Life Is Motion

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"Life is Motion" is a poem from Wallace Stevens's first book of poetry, Harmonium. It was first published in 1919, so it is in the public domain.[1]

Life is Motion

 In Oklahoma,
 Bonnie and Josie,
 Dressed in calico,
 Danced around a stump.
 They cried,
 Celebrating the marriage
 Of flesh and air.

This playful poem is notable for its introducing exclamatory sounds, and for evoking the American frontier and the simple joy of calico-clad Bonnie and Josie. Stevens returns to Oklahoma, the venue for the first poem in Harmonium, "Earthy Anecdote", which charged a local scene with an aura of mystery. "Life in Motion" by contrast reduces locale to basics, suggesting in its own way that the poet must move beyond it as Crispin did in "The Comedian as the Letter C", even as this marriage of flesh and air is celebrated.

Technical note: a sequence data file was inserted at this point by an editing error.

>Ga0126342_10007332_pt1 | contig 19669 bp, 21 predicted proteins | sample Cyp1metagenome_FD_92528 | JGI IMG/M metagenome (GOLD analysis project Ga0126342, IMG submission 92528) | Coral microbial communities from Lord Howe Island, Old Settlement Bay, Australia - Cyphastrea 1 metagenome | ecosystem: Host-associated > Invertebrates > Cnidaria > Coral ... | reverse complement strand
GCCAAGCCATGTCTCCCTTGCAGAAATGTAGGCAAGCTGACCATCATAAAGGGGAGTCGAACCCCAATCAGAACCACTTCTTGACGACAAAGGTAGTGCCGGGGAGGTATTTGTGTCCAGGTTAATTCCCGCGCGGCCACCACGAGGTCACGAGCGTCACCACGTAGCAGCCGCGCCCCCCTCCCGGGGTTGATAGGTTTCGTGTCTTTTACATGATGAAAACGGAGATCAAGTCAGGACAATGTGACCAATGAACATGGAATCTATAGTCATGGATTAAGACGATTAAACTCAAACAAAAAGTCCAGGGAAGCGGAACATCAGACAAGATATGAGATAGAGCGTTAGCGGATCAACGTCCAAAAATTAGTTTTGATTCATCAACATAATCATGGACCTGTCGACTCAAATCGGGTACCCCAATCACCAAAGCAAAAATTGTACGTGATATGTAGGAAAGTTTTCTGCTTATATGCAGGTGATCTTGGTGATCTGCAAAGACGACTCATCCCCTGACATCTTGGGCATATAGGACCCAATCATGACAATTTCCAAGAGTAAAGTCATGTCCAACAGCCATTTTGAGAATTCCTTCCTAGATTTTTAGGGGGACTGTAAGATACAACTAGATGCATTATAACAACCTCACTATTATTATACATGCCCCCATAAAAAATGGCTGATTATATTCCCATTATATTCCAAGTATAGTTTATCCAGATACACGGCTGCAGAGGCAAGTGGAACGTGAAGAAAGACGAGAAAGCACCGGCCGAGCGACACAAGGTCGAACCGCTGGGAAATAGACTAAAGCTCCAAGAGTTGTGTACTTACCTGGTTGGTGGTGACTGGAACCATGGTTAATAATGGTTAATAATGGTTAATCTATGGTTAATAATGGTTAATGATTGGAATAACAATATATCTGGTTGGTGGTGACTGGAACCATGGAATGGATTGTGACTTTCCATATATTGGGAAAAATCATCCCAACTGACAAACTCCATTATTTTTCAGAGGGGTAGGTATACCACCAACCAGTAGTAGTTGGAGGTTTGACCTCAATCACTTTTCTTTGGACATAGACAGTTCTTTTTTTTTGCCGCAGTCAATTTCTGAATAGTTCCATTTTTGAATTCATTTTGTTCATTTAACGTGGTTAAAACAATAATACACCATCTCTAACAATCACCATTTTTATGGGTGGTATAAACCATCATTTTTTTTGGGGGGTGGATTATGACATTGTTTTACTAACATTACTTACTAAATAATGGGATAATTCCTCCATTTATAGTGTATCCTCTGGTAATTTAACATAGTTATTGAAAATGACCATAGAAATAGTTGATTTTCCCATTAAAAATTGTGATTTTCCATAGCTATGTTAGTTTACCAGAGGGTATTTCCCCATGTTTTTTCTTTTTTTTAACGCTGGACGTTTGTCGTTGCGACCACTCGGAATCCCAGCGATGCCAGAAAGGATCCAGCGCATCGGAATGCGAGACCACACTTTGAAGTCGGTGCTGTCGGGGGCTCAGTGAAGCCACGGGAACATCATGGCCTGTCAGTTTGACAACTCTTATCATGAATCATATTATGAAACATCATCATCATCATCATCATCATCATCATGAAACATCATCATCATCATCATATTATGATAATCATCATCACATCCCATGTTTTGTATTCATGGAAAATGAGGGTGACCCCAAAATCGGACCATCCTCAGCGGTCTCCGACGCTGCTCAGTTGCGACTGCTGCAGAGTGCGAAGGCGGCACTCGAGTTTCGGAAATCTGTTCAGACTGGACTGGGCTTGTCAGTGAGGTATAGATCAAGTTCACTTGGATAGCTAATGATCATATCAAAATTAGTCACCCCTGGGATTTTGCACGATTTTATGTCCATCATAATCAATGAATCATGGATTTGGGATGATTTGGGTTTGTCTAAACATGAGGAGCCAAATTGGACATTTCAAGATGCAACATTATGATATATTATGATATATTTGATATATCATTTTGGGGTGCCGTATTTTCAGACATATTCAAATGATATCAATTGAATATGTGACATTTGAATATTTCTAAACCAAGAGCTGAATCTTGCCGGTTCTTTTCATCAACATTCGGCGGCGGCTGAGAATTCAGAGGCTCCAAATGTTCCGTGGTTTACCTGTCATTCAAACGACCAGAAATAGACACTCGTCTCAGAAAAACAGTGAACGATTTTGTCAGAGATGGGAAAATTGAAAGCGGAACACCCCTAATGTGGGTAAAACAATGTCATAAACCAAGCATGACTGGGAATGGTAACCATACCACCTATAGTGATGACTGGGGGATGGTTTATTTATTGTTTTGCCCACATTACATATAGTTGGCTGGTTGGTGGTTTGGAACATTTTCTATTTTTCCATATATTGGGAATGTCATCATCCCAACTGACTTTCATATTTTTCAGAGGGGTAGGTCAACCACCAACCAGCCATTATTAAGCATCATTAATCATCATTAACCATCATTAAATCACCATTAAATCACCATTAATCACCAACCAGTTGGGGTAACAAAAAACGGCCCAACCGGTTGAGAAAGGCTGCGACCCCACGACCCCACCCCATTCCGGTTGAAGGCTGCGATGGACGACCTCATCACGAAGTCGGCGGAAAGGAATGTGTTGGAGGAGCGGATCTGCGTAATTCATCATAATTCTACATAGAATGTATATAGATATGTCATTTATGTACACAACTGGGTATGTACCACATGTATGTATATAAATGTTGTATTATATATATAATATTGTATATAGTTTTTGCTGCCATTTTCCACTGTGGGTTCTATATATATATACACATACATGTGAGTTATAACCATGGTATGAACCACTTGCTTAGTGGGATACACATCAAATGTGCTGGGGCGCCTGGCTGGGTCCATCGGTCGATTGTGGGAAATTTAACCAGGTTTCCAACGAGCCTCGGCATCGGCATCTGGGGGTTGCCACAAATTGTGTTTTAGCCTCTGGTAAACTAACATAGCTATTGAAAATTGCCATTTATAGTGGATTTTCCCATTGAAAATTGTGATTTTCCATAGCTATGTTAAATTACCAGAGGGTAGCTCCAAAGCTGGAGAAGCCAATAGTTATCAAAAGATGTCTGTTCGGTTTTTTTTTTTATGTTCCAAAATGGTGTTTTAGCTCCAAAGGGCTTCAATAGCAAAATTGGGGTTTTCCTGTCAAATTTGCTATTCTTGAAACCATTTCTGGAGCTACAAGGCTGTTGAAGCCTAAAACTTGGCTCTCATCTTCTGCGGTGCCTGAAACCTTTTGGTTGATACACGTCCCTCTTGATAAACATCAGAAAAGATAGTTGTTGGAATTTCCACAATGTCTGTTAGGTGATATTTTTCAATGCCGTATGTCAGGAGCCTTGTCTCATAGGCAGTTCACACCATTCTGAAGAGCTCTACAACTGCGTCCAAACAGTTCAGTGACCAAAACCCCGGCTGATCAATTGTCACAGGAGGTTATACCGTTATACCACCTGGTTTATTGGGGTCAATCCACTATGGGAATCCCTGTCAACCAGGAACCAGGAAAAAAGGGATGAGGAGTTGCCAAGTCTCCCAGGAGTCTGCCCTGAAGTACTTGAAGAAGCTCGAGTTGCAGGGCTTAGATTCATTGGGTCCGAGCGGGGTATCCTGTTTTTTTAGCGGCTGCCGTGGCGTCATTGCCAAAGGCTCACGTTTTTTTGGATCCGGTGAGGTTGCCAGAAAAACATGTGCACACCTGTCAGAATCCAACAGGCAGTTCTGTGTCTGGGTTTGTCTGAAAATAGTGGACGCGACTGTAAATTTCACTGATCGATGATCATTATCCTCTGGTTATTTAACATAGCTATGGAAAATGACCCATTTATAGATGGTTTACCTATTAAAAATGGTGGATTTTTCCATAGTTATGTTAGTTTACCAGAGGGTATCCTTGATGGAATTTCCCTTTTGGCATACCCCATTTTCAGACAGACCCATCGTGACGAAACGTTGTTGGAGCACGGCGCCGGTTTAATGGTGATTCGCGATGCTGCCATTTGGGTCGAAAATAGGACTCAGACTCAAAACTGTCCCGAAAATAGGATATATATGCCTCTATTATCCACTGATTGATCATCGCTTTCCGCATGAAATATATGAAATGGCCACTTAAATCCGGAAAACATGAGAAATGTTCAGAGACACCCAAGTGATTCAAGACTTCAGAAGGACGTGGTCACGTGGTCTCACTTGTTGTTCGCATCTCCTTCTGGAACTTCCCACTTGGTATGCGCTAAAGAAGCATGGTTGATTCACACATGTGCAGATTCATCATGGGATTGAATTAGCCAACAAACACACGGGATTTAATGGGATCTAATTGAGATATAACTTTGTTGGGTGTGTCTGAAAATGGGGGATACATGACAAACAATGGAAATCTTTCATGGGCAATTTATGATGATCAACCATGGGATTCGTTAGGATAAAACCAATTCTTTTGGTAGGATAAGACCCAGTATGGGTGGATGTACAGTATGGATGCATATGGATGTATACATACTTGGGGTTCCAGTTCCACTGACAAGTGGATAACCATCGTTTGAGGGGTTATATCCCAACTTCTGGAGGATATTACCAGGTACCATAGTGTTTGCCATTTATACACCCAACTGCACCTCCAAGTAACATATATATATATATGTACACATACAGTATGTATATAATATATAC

A symbolist reading would understand the flesh as reality, the air as imagination. The poem celebrates Stevens's task, to engage his imagination with reality.

A philosophically ambitious reading would view it as a poetic expression of a process philosophy like that of Alfred North Whitehead.

One critic wrote: "Of the modern poets, Wallace Stevens seem to me the most successful creator of artistic experiences which hum with the energy and motion of life."[2] See also "Metaphors of a Magnifico", where the debt to Cubist studies of motion is particularly evident.




  • Blessing, Richard. "Wallace Stevens and the Necessary Reader: A Technique of Dynamism." In Twentieth Century Literature (1972, Volume 18, Number 4).
  • Buttel, Robert. Wallace Stevens: The Making of Harmonium. 1967: Princeton University Press.